CHICAGO (WLS) -- In a video that you'll only see on Eyewitness News, city crews were caught throwing shovels full of salt on parked cars in Chicago.
Keeping the streets and sidewalks clear of snow is one of the city's top priorities, but in the rush to lay down salt on North Wacker Drive during Sunday's storm, ABC 7 reporter Michelle Gallardo caught a city crew doing something no person who parks downtown wants to see: a worker shoveling salt from a moving vehicle over the tops of parked cars. The result? A lot of that salt ended up on people's vehicles rather than the sidewalk.
"I really hope that's not how they do it. Maybe they were just trying to get it done quickly, but that should not be the normal way to shovel snow on the sidewalk. i don't shovel it that way," driver Charlet Dupar said.
The Chicago Department of Transportation is responsible for clearing North Wacker Drive, the city's bridges and bike lanes.
When asked about the cell phone video, a CDOT spokesperson said: "This is not standard operating procedure. It was an isolated incident. The crew had to improvise because there was a breakdown in the equipment that is usually used to spread salt on Wacker drive's sidewalk. It has been discussed with the crew that this was not a good solution."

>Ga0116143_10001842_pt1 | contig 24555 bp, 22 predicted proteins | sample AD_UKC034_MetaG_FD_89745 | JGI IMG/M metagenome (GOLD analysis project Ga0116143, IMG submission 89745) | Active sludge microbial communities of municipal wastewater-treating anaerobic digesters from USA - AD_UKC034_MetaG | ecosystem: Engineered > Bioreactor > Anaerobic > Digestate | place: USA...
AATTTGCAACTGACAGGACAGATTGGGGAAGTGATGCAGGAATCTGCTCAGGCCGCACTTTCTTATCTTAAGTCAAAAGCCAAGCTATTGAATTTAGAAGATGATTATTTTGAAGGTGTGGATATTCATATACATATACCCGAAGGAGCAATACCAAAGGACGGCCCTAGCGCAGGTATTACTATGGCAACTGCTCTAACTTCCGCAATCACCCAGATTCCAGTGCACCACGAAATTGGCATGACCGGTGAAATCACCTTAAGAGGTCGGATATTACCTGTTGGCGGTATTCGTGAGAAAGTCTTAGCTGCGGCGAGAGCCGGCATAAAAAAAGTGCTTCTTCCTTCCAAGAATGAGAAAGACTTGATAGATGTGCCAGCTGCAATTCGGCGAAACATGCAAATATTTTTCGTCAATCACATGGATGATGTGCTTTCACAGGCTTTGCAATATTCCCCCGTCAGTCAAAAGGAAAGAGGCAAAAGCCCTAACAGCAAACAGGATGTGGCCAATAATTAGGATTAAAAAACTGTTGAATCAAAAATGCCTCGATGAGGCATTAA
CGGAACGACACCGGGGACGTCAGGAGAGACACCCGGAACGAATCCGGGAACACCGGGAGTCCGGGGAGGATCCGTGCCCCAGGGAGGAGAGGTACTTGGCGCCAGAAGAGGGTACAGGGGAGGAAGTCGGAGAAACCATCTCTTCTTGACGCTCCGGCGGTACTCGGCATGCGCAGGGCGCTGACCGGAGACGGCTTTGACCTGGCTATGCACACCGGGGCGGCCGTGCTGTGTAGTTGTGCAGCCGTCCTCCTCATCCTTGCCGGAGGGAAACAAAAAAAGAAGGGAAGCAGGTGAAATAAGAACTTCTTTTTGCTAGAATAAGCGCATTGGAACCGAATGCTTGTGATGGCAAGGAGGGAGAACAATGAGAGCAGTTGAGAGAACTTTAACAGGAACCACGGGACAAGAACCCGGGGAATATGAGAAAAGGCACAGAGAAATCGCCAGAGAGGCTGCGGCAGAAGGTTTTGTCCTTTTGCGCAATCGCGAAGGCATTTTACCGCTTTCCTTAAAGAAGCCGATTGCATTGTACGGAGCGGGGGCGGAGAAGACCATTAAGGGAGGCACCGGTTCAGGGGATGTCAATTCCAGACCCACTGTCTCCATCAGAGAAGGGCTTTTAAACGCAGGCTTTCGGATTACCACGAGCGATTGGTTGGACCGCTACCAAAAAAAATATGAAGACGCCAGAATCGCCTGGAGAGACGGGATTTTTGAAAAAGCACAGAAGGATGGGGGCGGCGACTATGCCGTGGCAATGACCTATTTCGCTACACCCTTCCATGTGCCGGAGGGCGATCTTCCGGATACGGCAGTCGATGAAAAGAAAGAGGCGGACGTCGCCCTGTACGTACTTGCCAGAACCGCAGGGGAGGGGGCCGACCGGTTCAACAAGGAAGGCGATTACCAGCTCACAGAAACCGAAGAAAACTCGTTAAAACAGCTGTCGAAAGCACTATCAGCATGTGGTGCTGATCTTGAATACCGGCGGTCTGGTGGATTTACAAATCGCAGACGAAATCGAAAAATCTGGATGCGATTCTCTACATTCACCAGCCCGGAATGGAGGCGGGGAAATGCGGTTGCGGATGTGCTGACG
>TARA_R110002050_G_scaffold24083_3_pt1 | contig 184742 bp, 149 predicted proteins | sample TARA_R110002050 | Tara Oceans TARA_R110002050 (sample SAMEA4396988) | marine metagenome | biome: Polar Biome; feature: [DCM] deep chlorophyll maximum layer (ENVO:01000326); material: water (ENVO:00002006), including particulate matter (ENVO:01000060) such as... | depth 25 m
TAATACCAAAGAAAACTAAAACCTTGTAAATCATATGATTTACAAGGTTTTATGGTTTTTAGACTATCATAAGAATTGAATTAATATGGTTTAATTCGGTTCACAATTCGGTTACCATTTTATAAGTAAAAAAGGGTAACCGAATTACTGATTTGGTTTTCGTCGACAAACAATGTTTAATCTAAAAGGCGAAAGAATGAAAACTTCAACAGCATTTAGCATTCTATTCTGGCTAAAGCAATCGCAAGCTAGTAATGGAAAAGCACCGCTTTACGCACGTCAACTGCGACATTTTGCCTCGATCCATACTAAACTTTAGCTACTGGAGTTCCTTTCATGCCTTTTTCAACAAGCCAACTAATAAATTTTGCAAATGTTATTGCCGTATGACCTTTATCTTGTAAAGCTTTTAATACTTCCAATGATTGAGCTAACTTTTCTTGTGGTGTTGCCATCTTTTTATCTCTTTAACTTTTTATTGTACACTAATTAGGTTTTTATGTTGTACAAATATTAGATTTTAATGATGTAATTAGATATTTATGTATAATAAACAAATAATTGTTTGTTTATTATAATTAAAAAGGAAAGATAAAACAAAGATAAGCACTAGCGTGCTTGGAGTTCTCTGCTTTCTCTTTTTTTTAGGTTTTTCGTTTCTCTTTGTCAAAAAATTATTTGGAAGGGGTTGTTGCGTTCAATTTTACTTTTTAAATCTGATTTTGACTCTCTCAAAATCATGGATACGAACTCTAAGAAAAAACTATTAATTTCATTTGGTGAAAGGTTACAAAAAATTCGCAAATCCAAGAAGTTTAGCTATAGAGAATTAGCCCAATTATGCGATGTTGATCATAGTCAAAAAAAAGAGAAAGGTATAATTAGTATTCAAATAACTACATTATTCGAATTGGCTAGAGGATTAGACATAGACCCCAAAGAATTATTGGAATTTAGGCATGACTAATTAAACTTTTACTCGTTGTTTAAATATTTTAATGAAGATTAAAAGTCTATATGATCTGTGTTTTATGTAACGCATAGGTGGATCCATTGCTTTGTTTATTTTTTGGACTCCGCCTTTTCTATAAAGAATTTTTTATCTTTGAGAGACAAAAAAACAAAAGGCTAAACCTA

It's long been known that salt can be highly corrosive to the undercarriage of vehicles. It can also dull the paint - or even wear away at it - depending on the model.
"In the past, years ago, cars would rust very easily. Salt would have a lot to do with it, the coatings they have on the cars now, minimal, very minimal," said Marco Malone, Erie-LaSalle Body Shop.
An exception to that is if the car's paint has already been compromised by a scratch or chip. In that case, the salt will contribute to further corrosion. But again, CDOT insists this was an isolated incident that will not be repeated.
Chicago city crews caught throwing salt over parked cars
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